The Epson 2200
is a remarkable archival printer. It is used by professional photographers to print and market their own work and by untold numbers of semipros and serious amateurs. It's high print quality and archival print life have made it one of the best printers in the under $1,000 class.
Over two years ago, I did some
preliminary estimates as to the amount of ink used by the Epson 2200. It is time to revise and update that article. I keep a running tally of how many
prints I make and when I replace the ink cartridges. I have other Epson printers that I use for office work and fast proofs, so my Epson 2200 is used exclusively for making photographic prints. Most of my
prints are in three standard sizes, plus two panorama sizes. I print 5x7.5 inch prints on half a sheet of 8.5x11 inch paper. I print 7x10s on 8.5x11 inch paper. I print 12x18 inch prints on 13x19 paper. I do
4x20.5 inch panoramic prints on Epson 8.3x23.4 inch paper. I do larger 8x41 inch panoramic prints on Epson's 8.3" x 32.8' roll paper. Total prints: 



PRINT SIZE IN INCHES 
NUMBER OF PRINTS 
5 x 7.5 
206 
7 x 10 
228 
12 x 18 
39 
4 x 20.5 
6 
8 x 41 
6 




Using the status monitor (see the graphic above), I estimated the amount of ink that has been used in the cartridges currently in the printer: Black  80%, Light
Black  10%, Cyan  90%, Light Cyan  45%, Magenta  5%, Light Magenta  15%, and Yellow  35%. I added these fractional amounts to the number of cartridges replaced and came up with the following total cartridge usage:




COLOR 
NUMBER OF CARTRIDGES 
Black 
6.8 
Light Black 
5.1 
Cyan 
2.9 
Light Cyan 
7.45 
Magenta 
4.05 
Light Magenta 
11.15 
Yellow 
5.35 




A little quick math shows that 42.8 cartridges of ink were used to produce 27,616 square inches of prints. Ignoring color differences, one ink cartridge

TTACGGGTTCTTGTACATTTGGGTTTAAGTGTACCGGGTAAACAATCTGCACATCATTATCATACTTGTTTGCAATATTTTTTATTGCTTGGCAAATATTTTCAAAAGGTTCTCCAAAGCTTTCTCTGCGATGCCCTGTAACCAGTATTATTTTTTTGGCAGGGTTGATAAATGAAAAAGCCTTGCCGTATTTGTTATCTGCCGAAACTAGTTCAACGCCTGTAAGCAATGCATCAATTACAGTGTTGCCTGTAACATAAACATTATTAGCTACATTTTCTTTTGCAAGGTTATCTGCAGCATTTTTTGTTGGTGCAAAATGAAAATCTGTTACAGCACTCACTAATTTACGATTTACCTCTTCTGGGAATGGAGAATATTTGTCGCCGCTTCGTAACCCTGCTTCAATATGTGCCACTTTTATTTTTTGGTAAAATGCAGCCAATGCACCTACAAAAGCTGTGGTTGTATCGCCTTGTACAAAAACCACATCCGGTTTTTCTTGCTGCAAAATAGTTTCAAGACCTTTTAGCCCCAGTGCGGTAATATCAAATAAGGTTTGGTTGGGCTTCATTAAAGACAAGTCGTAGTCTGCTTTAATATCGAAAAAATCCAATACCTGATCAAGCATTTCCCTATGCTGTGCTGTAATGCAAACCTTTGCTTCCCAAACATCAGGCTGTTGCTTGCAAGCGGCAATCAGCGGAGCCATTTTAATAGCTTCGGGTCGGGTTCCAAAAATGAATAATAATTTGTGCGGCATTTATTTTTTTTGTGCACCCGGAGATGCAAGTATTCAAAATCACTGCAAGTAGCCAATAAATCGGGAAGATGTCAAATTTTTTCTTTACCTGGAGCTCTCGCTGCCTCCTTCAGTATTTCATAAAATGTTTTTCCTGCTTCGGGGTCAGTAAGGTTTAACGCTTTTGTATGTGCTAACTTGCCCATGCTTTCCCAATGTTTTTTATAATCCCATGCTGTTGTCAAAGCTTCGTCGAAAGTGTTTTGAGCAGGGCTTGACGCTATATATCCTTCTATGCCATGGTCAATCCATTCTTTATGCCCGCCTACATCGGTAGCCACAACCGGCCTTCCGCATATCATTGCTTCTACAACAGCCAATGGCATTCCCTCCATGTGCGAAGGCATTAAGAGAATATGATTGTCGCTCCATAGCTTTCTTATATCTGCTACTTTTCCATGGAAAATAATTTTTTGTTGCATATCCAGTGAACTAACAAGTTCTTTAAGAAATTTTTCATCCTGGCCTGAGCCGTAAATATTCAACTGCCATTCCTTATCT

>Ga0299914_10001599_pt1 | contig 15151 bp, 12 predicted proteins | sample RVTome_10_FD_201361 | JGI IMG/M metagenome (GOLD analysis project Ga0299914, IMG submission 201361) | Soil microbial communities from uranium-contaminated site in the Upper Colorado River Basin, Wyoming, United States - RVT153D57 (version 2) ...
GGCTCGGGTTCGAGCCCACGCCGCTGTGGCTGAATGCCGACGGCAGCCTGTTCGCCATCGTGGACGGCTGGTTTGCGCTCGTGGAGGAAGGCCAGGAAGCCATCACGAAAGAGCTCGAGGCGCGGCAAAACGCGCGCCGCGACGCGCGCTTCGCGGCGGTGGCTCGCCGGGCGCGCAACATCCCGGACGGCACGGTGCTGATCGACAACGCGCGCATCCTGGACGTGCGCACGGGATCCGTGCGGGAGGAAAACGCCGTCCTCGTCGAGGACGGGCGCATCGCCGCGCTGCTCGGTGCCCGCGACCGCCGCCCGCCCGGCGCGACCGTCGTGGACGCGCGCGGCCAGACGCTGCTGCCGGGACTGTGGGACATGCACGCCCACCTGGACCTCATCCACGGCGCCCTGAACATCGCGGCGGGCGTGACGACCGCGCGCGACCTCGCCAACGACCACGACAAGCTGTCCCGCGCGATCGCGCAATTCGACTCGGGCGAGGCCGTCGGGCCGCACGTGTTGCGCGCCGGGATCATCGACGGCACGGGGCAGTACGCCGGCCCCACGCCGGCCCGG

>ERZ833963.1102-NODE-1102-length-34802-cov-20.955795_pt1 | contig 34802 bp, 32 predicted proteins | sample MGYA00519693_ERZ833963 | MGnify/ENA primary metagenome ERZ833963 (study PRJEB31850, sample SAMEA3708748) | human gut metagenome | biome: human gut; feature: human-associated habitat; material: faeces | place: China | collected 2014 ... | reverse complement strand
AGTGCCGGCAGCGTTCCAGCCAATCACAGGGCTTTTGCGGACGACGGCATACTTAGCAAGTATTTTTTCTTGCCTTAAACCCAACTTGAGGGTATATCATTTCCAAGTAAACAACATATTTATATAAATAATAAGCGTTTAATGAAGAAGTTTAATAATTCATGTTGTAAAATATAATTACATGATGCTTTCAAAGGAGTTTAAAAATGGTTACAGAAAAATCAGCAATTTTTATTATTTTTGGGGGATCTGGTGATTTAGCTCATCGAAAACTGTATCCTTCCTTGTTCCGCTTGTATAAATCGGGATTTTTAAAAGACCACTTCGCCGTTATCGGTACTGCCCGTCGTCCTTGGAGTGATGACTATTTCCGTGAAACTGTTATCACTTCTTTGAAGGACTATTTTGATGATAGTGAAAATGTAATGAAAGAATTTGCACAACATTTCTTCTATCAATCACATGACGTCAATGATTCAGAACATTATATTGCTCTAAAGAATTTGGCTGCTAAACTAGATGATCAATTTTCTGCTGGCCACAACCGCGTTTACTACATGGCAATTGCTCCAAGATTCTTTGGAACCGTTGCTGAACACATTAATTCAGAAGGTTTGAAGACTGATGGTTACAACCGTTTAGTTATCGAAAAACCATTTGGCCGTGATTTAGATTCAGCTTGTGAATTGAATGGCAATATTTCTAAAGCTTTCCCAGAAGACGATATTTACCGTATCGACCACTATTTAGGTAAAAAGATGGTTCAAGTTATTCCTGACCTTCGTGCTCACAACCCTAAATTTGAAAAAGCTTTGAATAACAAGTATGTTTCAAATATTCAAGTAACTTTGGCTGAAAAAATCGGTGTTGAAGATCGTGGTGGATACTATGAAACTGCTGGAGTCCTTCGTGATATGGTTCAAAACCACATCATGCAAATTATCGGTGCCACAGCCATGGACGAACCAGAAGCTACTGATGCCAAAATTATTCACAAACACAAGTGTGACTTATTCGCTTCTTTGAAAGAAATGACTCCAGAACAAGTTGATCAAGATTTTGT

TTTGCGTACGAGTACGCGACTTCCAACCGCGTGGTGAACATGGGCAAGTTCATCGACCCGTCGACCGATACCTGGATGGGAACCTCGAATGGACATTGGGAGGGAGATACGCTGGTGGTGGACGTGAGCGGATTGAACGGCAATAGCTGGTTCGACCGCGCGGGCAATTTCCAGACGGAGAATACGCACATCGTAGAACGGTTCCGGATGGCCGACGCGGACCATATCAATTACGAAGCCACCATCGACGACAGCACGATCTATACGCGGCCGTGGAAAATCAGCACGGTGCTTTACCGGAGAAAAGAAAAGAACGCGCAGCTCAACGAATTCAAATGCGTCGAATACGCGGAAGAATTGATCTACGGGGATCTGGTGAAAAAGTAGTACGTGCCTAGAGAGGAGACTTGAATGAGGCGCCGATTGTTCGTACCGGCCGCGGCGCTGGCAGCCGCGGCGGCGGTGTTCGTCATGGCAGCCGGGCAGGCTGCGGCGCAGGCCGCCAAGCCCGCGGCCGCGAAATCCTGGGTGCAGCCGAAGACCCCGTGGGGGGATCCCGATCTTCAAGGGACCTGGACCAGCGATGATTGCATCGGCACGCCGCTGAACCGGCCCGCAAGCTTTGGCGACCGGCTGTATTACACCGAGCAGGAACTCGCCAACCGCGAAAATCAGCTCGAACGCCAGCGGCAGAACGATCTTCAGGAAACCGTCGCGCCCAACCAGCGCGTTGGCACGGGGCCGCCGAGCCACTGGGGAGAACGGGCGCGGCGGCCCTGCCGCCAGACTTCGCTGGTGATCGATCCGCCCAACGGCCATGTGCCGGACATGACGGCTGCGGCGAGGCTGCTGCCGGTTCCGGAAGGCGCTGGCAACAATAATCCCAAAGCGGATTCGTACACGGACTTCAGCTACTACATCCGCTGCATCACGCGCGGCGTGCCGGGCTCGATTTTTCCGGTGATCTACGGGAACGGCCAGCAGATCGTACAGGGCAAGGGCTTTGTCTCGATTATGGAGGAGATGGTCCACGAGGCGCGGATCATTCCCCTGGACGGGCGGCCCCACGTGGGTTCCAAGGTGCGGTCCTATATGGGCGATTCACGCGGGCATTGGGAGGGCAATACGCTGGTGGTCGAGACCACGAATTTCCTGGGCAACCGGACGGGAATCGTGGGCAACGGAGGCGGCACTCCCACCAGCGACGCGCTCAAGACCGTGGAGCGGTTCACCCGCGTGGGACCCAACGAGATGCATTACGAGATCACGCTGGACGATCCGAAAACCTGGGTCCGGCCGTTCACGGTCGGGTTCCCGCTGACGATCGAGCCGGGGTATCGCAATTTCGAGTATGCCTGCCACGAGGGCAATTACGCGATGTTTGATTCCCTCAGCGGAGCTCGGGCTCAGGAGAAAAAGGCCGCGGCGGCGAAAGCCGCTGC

produces 646 square inches of photographic prints. Looked at another way, ink for a photographic print costs a little less than 1.4 cents per square inch. (I am sure there were a few times that I did a quick print for someone and forgot to mark it down on my tally sheet, so a cartridge may produce more square inches than the numbers
above would indicate. Still, these numbers should be close enough to give you a pretty good idea how much ink is used for a given print size.) The table above not
only shows how many cartridges were used, but the relative amount of each color that was used. Light Magenta is used the most and Cyan the least.
A little more math reveals the number of prints per cartridge: 



PRINT SIZE (inches) 
PRINTS PER CARTRIDGE 
5 x 7.5 
17.2 
7 x 10 
9.2 
12 x 18 
3.0 
4 x 20.5 (pano) 
7.9 
8 x 41 (pano) 
2.0 




I buy my Epson ink and Epson paper at Midwest Photo Exchange. If you order over $50 of Epson products from them at one time, the shipping is free. Epson 2200 ink cartridges are $9.00. Fifty pages of 8.5x11 inch Epson Premium Luster paper
(one of my favorites) is $29.50. Premium Luster in the 13x19 inch size is $96.00 for 50 sheets. Premium Luster in a roll 8.3 inches by 32.8 feet is $56.00.
(I can get 9 panoramas out of one roll.) Epson Enhanced Matte Paper (another favorite of mine) costs less than Premium Luster and will reduce your cost per print.
Using Epson Premium Luster paper, you get the following approximate cost per print (in USD, not counting tax): COST PER PRINT




SIZE
(inches) 
INK 
PAPER 
TOTAL 
5 x 7.5 
$0.52 
$0.30 
$0.82 
7 x 10 
$0.98 
$0.59 
$1.57 
12 x 18 
$3.00 
$1.92 
$4.92 
4 x 20.5 
$1.14 
$1.50 
$2.64 
8 x 41 
$4.50 
$4.11 
$8.61 




Using the numbers above should give you a good idea how much it will cost you to make a print in the sizes you prefer, using Epson inks and papers on the Epson
2200. 



March 24, 2005